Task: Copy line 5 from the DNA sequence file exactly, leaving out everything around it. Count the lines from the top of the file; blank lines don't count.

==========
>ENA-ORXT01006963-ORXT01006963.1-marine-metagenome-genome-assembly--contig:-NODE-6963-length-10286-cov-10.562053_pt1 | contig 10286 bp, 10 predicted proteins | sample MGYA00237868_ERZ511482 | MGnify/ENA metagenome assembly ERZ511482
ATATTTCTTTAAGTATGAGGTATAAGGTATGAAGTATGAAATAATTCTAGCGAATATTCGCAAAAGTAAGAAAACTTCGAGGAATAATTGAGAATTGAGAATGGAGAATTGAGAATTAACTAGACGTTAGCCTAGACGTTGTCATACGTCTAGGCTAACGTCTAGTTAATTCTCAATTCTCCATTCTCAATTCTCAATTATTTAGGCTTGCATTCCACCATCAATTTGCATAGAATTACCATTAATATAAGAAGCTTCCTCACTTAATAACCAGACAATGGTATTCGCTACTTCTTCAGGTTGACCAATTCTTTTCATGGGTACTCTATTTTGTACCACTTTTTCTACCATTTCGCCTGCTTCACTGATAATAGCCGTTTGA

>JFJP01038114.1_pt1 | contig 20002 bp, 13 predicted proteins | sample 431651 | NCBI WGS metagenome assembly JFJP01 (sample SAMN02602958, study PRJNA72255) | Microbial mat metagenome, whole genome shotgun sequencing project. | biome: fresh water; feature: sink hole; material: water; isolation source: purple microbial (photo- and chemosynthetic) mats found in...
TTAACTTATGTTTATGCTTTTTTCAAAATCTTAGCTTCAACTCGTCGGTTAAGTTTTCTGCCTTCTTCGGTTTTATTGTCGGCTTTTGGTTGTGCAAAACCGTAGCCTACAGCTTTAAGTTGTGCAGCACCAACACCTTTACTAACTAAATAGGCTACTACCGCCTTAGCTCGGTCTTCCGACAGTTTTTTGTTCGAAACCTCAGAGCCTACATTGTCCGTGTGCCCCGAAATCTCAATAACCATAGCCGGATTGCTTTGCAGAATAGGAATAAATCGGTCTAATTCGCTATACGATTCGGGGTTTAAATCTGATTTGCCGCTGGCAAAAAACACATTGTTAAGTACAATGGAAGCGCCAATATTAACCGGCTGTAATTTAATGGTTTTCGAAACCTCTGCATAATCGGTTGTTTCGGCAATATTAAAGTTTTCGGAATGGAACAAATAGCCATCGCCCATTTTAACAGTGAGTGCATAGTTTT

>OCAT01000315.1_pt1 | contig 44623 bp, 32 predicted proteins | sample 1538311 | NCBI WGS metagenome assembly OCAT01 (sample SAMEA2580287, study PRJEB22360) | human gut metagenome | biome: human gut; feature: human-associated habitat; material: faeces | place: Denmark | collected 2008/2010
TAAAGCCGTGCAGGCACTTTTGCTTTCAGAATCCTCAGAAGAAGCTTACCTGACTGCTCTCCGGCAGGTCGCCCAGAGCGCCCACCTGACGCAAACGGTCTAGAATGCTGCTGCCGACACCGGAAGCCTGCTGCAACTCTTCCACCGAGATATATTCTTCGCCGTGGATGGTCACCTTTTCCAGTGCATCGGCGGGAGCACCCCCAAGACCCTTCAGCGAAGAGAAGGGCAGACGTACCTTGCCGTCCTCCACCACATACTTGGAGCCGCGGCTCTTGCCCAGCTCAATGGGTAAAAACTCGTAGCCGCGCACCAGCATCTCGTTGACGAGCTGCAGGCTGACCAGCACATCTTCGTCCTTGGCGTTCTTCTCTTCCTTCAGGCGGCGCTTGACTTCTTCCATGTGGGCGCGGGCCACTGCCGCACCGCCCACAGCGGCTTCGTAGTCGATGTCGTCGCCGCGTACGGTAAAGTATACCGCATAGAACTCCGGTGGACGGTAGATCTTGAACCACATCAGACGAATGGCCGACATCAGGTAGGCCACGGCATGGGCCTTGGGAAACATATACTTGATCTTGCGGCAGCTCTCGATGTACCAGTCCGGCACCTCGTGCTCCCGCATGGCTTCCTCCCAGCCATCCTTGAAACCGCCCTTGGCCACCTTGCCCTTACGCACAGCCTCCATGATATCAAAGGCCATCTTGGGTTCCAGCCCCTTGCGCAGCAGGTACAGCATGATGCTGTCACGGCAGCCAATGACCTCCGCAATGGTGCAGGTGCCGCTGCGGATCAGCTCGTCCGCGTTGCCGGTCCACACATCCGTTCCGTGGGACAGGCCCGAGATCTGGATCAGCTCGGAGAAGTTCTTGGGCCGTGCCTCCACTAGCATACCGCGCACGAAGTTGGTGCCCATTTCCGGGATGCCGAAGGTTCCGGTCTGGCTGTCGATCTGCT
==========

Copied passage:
>OCAT01000315.1_pt1 | contig 44623 bp, 32 predicted proteins | sample 1538311 | NCBI WGS metagenome assembly OCAT01 (sample SAMEA2580287, study PRJEB22360) | human gut metagenome | biome: human gut; feature: human-associated habitat; material: faeces | place: Denmark | collected 2008/2010